The above illustration, "Blowing Bubbles," has been adapted for use here by generous permission from the artist, Cyril Rolando.

August 16, 2010

REVIEW: CALUMET CITY by Charlie Newton

I must be living right. Everything I've picked up to read lately has been high caliber, the kind of books I just want everyone around me to enjoy as much as I. I know this streak cannot last but while it's still red hot, let me tell you about CALUMET CITY, by Charlie Newton.

Chicago's most decorated cop is Patti Black. No one doubts her courage but then, no one knows the nightmarish past she endured to get as far as she has. Nobody can get close to her, she has too much to hide. Then two men die in a drug bust she's a part of, but the white sections of the city are paying more attention to the attempted assassination of the mayor. The body of a woman is found inside the walls of a building, and there is evidence that the woman was buried alive. And this woman had known Patti's secret nightmares, had helped create them. The building is owned by the mayor's wife; the current police chief had once lived in that building. Suddenly Officer Black finds her past catching up with her present in a hot hurry. She's not ready for that. But she is ready to kill to protect her secrets.

CALUMET CITY is one of those novels that gets tagged with that laudatory but unattractive phrase, "adrenaline fueled." I'd rather say the pace is red hot, intense, and unflagging. The story takes place over the course of a week and trust me, by day five the reader is having trouble keeping up with Patti. Her pain is a constant, her fear nearly so, and the author heaps action and twist upon pressure and conflict. It's exhausting, yes. And one hell of a dark and action-packed reading ride.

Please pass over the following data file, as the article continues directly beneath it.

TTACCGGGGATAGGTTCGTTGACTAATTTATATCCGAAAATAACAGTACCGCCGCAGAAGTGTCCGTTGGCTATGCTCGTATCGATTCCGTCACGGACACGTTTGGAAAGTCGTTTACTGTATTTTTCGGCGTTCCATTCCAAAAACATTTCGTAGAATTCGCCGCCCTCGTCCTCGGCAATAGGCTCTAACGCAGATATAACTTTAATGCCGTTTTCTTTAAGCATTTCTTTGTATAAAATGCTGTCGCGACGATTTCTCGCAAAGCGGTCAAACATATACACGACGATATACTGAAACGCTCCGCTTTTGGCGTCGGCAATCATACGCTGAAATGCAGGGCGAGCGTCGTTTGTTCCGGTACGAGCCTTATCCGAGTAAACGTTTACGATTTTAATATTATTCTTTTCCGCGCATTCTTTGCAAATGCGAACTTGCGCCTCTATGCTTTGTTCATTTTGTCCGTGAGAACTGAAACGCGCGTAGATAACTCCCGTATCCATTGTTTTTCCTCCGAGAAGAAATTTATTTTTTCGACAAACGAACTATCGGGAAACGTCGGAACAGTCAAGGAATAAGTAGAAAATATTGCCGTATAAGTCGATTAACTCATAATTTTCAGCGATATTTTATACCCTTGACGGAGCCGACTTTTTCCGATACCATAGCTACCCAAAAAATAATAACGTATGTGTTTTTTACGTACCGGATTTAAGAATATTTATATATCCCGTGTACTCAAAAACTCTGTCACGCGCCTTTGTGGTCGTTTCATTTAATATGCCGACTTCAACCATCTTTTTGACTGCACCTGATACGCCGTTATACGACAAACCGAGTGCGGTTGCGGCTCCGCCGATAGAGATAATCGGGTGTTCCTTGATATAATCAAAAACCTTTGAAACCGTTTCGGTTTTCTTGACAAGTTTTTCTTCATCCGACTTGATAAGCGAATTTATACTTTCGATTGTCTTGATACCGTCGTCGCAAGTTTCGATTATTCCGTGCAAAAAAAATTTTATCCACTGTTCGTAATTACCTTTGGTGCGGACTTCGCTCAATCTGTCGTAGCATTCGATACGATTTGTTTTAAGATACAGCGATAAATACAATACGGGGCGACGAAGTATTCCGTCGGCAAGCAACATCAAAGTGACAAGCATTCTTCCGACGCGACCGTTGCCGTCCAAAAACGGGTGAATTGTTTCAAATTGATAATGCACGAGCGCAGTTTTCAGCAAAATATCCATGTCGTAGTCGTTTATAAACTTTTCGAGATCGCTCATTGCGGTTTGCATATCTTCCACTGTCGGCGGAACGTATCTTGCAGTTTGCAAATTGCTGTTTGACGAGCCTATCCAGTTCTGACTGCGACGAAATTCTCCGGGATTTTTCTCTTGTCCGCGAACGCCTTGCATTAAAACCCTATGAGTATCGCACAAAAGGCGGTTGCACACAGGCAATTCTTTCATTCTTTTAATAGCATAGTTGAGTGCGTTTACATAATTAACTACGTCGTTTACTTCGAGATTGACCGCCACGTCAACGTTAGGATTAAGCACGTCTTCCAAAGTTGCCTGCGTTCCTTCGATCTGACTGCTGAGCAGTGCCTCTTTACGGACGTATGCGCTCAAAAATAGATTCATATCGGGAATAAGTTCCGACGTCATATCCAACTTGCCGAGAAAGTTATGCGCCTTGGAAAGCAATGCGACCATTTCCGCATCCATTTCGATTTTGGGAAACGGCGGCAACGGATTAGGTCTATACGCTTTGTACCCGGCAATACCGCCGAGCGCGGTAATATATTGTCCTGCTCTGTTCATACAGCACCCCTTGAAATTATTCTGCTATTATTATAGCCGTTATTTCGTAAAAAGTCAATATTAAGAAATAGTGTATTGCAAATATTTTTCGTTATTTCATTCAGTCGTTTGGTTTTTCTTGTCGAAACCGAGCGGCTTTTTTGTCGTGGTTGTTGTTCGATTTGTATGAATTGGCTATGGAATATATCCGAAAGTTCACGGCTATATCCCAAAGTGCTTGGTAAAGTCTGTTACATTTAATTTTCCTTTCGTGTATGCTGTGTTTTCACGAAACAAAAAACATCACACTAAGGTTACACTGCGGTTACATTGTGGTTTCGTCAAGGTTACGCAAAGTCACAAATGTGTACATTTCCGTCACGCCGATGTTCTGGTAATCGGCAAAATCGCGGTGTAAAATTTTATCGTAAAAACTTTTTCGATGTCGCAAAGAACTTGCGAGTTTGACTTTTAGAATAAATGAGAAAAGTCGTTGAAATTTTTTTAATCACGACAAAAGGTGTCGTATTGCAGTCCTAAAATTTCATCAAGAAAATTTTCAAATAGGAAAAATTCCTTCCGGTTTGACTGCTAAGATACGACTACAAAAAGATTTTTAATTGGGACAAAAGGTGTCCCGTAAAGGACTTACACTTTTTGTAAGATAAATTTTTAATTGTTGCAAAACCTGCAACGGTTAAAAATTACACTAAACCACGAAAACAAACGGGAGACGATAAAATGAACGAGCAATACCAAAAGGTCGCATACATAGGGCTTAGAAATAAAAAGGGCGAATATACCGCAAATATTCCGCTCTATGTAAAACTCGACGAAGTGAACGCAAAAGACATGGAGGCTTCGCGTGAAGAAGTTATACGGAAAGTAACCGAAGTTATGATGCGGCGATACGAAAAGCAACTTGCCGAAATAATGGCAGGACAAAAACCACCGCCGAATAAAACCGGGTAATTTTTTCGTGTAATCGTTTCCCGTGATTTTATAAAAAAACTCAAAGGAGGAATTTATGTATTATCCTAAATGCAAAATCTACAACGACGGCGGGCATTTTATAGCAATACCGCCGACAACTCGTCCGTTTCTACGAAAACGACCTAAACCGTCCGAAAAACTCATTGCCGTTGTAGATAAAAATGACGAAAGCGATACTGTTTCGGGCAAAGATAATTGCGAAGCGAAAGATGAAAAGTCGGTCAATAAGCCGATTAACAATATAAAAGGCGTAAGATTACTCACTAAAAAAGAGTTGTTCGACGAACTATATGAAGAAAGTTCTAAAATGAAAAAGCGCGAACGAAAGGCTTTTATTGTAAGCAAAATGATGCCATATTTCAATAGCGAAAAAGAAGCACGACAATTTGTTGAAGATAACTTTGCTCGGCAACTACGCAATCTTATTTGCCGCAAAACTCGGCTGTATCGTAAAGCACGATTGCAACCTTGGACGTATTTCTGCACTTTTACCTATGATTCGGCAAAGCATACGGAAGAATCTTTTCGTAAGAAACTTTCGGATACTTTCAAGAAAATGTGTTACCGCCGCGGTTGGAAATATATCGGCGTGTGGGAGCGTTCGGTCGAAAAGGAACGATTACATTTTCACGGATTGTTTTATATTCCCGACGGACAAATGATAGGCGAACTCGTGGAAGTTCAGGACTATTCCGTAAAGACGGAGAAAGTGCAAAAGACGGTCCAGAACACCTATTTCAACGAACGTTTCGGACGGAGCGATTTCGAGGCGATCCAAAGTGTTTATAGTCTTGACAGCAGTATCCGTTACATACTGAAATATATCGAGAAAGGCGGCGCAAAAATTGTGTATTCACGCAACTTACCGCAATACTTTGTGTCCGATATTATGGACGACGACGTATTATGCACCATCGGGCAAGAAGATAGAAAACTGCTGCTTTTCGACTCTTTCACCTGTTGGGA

There is more than enough action to keep the average thriller fan happy, while the story is wonderfully complex, weaving together politicians, bureaucrats, journalists, beat cops, common criminals, monsters, and everyday people. Everyone has an agenda, an axe to grind, secrets to protect and not all of them dirty. No one is trustworthy; the strong are weak and the weak are deadly. The author wisely does not try to tie up every possible loose end into a pretty package of all's-well-that-ends-well, and the reader is left to draw his own conclusions about some characters and motives and outcomes. The reader may not agree with some of Patti's choices, at least those of us fortunate enough not to have endured a similar life, but her decisions always spring from what she had been, who she has become, and what she holds dearest. I hope Charlie Newton brings Patti Black back again. I'll be cheering for her.


  1. This sounds like a great one, Naomi. I see Audible has produced a audio edition, so it looks like I'll be taking it in. BTW, do you notice a certain similarity with its book cover and the audiobook I'm currently reading? Hmm... Thanks for this.

  2. Oh, I sure do! You should send these to Jeff Pierce at The Rap Sheet for his collection of duplicate cover artwork. Grrr...

    Calumet City should be a lot of fun in audio.